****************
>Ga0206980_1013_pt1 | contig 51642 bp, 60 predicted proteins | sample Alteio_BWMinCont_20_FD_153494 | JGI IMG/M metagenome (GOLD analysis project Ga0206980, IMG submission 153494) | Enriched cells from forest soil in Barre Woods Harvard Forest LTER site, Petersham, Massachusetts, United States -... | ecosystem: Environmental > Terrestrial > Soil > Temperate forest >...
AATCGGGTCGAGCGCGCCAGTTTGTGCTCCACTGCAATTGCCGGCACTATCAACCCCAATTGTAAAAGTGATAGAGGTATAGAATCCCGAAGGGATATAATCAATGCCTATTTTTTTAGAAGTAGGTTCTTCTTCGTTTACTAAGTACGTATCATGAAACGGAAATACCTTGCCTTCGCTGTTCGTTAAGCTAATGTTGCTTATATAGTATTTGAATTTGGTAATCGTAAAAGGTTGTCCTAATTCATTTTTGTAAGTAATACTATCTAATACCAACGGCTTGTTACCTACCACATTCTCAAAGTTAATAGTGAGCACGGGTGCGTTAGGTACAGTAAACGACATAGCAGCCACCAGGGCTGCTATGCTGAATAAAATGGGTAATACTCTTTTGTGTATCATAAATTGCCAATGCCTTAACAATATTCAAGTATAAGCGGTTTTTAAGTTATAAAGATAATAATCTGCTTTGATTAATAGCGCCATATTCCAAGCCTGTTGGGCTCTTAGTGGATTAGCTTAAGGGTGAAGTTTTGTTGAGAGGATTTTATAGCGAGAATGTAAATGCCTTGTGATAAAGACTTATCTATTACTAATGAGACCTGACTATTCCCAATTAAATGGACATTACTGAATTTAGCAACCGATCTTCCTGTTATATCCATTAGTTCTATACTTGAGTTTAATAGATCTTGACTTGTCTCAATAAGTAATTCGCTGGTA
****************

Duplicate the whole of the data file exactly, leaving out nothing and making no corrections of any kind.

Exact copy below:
>Ga0206980_1013_pt1 | contig 51642 bp, 60 predicted proteins | sample Alteio_BWMinCont_20_FD_153494 | JGI IMG/M metagenome (GOLD analysis project Ga0206980, IMG submission 153494) | Enriched cells from forest soil in Barre Woods Harvard Forest LTER site, Petersham, Massachusetts, United States -... | ecosystem: Environmental > Terrestrial > Soil > Temperate forest >...
AATCGGGTCGAGCGCGCCAGTTTGTGCTCCACTGCAATTGCCGGCACTATCAACCCCAATTGTAAAAGTGATAGAGGTATAGAATCCCGAAGGGATATAATCAATGCCTATTTTTTTAGAAGTAGGTTCTTCTTCGTTTACTAAGTACGTATCATGAAACGGAAATACCTTGCCTTCGCTGTTCGTTAAGCTAATGTTGCTTATATAGTATTTGAATTTGGTAATCGTAAAAGGTTGTCCTAATTCATTTTTGTAAGTAATACTATCTAATACCAACGGCTTGTTACCTACCACATTCTCAAAGTTAATAGTGAGCACGGGTGCGTTAGGTACAGTAAACGACATAGCAGCCACCAGGGCTGCTATGCTGAATAAAATGGGTAATACTCTTTTGTGTATCATAAATTGCCAATGCCTTAACAATATTCAAGTATAAGCGGTTTTTAAGTTATAAAGATAATAATCTGCTTTGATTAATAGCGCCATATTCCAAGCCTGTTGGGCTCTTAGTGGATTAGCTTAAGGGTGAAGTTTTGTTGAGAGGATTTTATAGCGAGAATGTAAATGCCTTGTGATAAAGACTTATCTATTACTAATGAGACCTGACTATTCCCAATTAAATGGACATTACTGAATTTAGCAACCGATCTTCCTGTTATATCCATTAGTTCTATACTTGAGTTTAATAGATCTTGACTTGTCTCAATAAGTAATTCGCTGGTA